In this context, the following three key driving forces need to be promoted and utilized: A developmental mindset imbued with confidence, commitment and empowering cultural values. Competence and a spirit of competitiveness; and Good governance and the rule of law.
The effective ownership of the development agenda coupled with the spirit of self-reliance, at all societal levels, are major driving forces for the realization of the Vision. Tanzanians should learn to appreciate and honour hard work, creativity, professionalism and entrepreneurship and strive to develop a culture of saving and investment.
The key elements of this developmental mindset and empowering culture are the following: Culture of saving and investment A culture and habit of saving and investing productively to generate wealth for individuals, households, communities and the nation has to be cultivated and promoted. In the same vein, a culture of wealth creation and accumulation for development must also be reinforced by a culture of maintenance to prevent unnecessary loss of capital stock.
Developmental community spirit A positive community spirit well balanced with individual initiative in the promotion and management of socio-economic development activities and in other national affairs, at all levels of society, should be developed by inculcating a culture of sharing of ideas and facilities within communities and between communities as one way of pooling resources for the good of all.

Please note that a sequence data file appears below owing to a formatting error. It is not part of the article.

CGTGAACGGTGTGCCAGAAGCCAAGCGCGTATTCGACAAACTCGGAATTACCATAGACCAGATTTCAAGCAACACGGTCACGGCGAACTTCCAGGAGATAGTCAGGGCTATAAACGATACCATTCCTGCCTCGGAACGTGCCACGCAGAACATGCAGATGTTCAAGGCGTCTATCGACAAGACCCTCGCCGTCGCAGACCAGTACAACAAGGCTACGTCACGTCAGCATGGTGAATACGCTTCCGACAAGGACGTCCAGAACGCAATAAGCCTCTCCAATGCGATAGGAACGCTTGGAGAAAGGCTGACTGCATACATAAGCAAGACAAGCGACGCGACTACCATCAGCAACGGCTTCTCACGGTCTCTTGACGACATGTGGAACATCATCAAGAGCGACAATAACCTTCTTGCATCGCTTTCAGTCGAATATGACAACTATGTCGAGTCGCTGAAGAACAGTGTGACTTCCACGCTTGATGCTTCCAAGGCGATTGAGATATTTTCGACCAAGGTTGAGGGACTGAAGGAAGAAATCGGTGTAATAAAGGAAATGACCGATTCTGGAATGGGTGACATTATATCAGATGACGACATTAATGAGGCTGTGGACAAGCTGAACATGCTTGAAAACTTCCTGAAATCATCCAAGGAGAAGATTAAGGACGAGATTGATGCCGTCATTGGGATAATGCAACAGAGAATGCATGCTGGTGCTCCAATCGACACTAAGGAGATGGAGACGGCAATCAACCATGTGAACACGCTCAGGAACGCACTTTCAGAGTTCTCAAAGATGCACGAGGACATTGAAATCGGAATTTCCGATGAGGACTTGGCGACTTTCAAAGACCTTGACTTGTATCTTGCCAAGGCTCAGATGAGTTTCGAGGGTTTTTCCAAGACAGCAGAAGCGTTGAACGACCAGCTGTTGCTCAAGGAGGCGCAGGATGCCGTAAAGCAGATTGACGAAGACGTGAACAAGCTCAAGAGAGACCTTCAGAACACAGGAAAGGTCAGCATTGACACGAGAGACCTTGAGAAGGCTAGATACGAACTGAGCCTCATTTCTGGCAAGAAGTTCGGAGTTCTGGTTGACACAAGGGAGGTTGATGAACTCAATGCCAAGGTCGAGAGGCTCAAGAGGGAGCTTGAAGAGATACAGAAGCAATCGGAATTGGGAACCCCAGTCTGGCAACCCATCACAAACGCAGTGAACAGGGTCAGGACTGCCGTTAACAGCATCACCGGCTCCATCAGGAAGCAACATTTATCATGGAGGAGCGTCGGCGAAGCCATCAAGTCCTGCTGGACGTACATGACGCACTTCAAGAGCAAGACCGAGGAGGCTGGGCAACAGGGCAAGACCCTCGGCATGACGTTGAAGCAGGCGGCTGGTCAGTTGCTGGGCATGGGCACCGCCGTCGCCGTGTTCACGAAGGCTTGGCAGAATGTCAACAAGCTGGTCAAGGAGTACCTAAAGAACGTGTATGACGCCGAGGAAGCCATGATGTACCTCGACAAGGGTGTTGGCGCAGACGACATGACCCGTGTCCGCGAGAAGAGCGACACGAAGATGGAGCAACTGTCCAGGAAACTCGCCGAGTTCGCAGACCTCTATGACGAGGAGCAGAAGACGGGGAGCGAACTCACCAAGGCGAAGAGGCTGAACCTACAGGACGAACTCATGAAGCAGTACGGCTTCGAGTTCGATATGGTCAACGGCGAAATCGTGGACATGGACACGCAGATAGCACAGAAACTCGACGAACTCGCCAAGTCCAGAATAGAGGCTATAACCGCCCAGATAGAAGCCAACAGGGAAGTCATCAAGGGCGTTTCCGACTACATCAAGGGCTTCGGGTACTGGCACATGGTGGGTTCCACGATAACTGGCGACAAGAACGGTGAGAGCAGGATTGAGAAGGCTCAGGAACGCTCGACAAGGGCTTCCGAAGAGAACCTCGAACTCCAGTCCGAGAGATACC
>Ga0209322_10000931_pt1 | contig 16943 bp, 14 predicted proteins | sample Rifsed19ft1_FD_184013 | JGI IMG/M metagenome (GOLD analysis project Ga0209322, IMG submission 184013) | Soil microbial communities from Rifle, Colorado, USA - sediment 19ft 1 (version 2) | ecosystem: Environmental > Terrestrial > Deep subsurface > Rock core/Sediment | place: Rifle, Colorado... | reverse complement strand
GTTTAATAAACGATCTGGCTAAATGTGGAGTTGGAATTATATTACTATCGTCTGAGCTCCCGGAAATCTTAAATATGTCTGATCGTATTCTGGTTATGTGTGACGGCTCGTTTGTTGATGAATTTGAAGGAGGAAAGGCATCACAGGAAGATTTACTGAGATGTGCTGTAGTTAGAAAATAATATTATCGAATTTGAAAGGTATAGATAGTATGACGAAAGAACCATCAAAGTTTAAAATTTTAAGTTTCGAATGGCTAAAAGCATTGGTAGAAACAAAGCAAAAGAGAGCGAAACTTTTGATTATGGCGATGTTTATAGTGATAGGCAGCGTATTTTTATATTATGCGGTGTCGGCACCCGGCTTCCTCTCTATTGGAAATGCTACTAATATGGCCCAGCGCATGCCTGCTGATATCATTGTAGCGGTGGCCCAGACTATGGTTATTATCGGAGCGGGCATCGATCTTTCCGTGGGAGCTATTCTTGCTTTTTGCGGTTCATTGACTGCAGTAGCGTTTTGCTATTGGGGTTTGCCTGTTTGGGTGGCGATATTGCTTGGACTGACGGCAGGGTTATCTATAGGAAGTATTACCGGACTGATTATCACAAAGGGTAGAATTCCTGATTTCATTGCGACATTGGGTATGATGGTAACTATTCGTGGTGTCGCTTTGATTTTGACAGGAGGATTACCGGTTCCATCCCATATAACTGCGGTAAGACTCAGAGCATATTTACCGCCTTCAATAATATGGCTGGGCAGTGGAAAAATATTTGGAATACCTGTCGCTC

Incentive system to reward such attributes as excellence, creativity, innovation The management environment should be transformed at all levels. This can be achieved by putting into place incentives that encourage and reward individuals, groups and firms to embrace initiative, creativity, innovativeness and excellence.
This transformation must be reflected in the education system, training institutions, recruitment and promotion process and in business culture. Education as a strategic change agent Education should be treated as a strategic agent for mindset transformation and for the creation of a well educated nation, sufficiently equipped with the knowledge needed to competently and competitively solve the development challenges which face the nation.